Monday, March 17, 2014

Walt Disney Family Museum

The Museum, located in San Francisco's Presidio

Despite my love for all things Disney, I still hadn’t visited the Walt Disney Family Museum, though highly recommended by friends as well as other Disney fans. So I finally went this past weekend, while in San Francisco on other business.

Now I’m not one for what I call “the cult of Walt Disney,” but my friends were right: I had a wonderful time reading about his early life and listening to oral histories about the ups—and, interestingly—the many downs of his career. Arranged chronologically, the exhibits feature sketches, storyboards, film clips, sound recording technology, and fascinating historical context, along with “Family Story” transcripts of interviews with Walt’s daughter Diane and brother Roy. Everything is here: Walt’s early childhood drawings, his first Hollywood studio, Oswald the rabbit (who pre-dates Mickey), Steamboat Willie (Mickey’s first major cartoon), the Silly Symphonies, Disney's first full-length motion picture Snow White and the Seven Dwarves, the brilliant but unpopular Fantasia, the little-known “good will” trip to South America in 1941, Smoke Tree Ranch, the real-life nature documentaries we watched when we were kids, the Mickey Mouse Club and The Wonderful World of Color, the 1964 World’s Fair (where Walt premiered audio-animatronics), and the beginnings of EPCOT.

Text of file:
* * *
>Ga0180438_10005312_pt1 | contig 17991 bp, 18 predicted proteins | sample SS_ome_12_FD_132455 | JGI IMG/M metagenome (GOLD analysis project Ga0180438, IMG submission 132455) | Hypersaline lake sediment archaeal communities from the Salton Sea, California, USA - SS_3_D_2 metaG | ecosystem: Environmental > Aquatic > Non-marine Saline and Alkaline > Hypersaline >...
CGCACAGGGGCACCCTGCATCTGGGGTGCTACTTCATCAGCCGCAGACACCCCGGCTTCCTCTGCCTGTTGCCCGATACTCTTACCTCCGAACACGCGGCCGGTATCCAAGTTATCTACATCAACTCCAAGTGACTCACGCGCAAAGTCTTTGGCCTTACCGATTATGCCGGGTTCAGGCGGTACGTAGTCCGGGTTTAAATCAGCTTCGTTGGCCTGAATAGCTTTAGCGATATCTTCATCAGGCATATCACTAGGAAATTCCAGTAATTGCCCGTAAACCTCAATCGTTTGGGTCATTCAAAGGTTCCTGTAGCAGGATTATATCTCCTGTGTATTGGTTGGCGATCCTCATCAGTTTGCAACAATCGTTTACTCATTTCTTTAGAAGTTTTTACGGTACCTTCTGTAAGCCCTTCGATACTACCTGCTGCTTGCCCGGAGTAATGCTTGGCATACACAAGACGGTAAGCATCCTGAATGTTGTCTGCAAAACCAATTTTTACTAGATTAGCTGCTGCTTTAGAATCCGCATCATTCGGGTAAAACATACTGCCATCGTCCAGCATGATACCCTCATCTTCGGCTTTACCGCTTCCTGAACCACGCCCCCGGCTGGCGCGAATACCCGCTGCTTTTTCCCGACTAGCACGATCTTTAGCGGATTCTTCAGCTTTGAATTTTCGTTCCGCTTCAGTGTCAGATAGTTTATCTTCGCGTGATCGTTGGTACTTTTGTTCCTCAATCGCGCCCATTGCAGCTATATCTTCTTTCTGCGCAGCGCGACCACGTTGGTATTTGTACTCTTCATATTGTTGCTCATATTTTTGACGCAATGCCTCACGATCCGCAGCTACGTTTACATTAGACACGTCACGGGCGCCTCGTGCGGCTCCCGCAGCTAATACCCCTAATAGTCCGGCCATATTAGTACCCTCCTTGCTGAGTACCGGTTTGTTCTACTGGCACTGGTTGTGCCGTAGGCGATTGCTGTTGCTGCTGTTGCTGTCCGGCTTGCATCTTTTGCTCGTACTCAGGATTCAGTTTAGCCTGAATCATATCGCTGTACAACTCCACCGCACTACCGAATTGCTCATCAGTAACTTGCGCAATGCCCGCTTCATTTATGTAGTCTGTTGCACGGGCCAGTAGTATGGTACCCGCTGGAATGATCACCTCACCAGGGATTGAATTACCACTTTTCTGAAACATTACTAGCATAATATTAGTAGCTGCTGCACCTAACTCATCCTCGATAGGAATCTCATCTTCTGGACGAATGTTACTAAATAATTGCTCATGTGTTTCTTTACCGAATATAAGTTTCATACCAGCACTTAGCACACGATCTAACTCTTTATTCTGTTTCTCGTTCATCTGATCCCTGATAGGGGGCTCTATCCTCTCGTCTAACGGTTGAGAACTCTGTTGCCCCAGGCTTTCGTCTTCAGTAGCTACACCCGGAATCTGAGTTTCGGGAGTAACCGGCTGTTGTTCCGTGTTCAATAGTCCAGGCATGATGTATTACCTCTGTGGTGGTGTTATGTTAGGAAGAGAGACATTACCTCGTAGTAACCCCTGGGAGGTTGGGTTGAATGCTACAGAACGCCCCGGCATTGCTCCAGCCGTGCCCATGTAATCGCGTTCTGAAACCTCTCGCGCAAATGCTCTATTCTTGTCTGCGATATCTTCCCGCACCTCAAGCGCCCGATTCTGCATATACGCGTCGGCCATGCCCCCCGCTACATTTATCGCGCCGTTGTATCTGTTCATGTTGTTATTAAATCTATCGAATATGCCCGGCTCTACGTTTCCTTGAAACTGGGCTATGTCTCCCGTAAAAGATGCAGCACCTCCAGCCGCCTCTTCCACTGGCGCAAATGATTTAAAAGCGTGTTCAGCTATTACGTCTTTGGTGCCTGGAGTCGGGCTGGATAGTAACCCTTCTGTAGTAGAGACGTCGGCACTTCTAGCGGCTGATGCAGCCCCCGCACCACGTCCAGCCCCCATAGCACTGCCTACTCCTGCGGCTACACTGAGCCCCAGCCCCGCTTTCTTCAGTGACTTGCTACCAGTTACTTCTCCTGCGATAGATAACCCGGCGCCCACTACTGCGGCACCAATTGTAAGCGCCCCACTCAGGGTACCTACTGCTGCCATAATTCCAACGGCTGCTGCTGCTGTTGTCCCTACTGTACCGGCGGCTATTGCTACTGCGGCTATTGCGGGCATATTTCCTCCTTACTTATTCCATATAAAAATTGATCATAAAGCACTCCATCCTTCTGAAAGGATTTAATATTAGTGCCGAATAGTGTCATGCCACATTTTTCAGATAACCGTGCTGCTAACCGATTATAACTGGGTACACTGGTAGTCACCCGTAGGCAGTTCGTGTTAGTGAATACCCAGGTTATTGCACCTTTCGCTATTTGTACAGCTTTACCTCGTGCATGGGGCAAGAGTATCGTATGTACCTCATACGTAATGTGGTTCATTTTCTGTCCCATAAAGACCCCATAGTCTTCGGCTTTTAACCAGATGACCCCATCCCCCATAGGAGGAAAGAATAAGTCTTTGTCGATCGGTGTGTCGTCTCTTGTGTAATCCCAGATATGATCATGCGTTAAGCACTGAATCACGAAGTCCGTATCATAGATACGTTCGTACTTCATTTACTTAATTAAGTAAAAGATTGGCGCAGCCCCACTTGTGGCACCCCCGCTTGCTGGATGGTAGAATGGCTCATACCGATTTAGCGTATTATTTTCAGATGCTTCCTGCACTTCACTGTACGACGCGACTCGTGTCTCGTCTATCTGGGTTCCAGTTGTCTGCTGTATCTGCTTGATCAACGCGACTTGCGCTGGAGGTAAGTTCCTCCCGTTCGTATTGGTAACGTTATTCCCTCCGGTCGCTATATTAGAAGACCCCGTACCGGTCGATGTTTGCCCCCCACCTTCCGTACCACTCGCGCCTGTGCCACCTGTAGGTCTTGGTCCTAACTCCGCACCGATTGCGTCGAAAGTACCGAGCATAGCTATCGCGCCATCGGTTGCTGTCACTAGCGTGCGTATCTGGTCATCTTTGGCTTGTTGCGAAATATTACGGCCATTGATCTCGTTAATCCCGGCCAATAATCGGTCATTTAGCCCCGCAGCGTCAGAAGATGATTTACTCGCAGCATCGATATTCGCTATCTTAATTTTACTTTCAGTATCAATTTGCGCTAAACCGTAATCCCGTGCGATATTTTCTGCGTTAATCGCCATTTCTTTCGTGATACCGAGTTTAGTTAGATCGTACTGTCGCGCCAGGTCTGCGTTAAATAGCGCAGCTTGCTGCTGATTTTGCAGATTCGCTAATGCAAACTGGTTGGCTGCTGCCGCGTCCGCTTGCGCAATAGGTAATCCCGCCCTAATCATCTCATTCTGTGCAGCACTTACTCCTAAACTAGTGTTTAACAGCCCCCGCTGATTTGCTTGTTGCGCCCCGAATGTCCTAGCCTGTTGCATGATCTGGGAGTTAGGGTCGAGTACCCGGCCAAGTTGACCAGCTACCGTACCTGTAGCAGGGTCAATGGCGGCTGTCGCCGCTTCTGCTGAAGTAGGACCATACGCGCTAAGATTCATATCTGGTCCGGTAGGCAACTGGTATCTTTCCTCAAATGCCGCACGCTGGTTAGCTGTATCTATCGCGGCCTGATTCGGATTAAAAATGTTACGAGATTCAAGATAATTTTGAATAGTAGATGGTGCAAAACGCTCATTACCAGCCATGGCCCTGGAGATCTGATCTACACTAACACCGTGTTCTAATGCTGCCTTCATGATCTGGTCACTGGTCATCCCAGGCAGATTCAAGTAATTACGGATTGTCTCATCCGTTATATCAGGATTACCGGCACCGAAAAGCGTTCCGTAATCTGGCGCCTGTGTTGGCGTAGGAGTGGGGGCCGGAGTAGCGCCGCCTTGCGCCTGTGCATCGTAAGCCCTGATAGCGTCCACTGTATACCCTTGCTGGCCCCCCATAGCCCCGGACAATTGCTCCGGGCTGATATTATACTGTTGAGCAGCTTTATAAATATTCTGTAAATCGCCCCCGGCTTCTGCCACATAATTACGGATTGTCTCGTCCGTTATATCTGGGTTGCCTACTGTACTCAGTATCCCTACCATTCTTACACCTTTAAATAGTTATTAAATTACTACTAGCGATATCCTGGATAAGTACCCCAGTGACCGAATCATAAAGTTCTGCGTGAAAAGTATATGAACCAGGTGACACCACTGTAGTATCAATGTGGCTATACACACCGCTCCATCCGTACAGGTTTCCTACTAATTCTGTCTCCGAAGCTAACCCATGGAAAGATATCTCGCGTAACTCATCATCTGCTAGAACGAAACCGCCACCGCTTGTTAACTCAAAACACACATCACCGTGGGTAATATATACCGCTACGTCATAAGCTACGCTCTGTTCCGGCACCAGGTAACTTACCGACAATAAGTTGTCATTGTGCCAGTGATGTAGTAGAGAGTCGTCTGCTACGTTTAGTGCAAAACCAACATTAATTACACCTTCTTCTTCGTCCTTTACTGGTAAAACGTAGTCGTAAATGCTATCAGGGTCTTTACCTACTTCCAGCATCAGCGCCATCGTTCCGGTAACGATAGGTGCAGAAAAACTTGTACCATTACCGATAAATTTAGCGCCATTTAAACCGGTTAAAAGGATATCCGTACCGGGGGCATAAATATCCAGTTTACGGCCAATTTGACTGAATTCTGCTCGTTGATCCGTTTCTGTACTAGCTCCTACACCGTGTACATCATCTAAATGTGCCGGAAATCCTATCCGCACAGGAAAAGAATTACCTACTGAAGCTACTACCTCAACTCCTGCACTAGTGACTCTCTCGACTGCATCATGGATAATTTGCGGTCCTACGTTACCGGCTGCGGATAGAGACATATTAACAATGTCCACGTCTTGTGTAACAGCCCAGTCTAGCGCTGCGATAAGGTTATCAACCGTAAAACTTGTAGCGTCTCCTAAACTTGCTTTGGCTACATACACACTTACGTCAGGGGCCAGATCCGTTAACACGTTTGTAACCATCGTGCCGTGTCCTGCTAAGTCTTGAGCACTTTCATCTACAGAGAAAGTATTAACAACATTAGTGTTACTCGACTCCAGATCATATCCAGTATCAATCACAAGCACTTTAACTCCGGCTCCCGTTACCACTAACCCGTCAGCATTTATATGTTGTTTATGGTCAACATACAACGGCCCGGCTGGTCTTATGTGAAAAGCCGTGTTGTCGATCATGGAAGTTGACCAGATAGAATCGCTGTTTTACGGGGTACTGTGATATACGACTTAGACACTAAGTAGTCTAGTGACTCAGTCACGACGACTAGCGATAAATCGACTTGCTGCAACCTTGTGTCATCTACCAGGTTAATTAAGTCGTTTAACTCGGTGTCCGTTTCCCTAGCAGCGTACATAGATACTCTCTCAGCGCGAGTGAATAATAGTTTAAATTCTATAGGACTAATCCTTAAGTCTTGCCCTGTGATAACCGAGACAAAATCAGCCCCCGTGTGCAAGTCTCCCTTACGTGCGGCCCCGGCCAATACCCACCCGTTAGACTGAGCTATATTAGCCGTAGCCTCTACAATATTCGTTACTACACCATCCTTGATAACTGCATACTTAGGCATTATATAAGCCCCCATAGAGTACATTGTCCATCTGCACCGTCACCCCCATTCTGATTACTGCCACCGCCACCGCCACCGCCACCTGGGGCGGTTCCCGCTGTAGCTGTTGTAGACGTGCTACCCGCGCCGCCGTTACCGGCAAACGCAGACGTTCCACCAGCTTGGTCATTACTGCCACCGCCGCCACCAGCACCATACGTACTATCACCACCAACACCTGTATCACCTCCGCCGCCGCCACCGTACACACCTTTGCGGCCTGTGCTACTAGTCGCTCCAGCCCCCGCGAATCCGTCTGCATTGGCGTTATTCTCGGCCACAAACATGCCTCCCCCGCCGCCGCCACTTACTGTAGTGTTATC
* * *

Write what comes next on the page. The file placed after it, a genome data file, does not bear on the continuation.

Sprinkled throughout were touching Disney family home movies, showing how much Walt loved his wife Lillian and two daughters. But the real highlight for me happened about three hours into my visit: 1955 and the opening of Disneyland. There, in a dark room, surrounded by copies of the original ride posters, is an enormous—and quite glorious—diorama of the park in all its various incarnations (see below). I would fly to San Francisco just to see it again and marvel at all the miniature representations of my favorite attractions.

Sadly, [spoiler alert!] Walt dies by the end of the exhibits, leaving behind a room filled with tributes and tearful depictions of a grieving Mickey. After spending almost five hours following the great man’s story, I didn’t have the heart to stop and read the eulogies, so instead ran for the exit before I started sobbing. Walt’s legacy obviously still lives on, but what a shame that he died so young (only 65 years old).

Here’s just a fraction of the fascinating artifacts I saw (click on images to enlarge):

 When Walt was a teenager, he drew
cartoons for his hometown newspaper in Kansas

Early self-promotion

Quote about his first real job

Early Mickey merchandise:
watches and clocks

And tricycles: Mickey's feet are the pedals
(I want one!)

Paints used to make color cartoons

Snow White, the first feature-length
cartoon—a major risk, but Walt
prevailed, permanently launching Disney
studios into animation history

Disneyland grand opening

 The fabulous Disneyland diorama

Matterhorn/submarines/Monsanto house of the Future

Tomorrowland detail

In addition to the museum, I also visited the annex, which was showing an exhibit on Mary Blair, the artist who famously designed the characters for and bright palette of the “It’s a Small World” attraction. Mary and her husband accompanied Walt on the 1941 South American tour, where she developed her flair for color. She also designed the concept art for Disney’s Alice in Wonderland, Peter Pan, Song of the South, and Cinderella movies.

Post-South America

The view from the museum: Golden Gate Bridge

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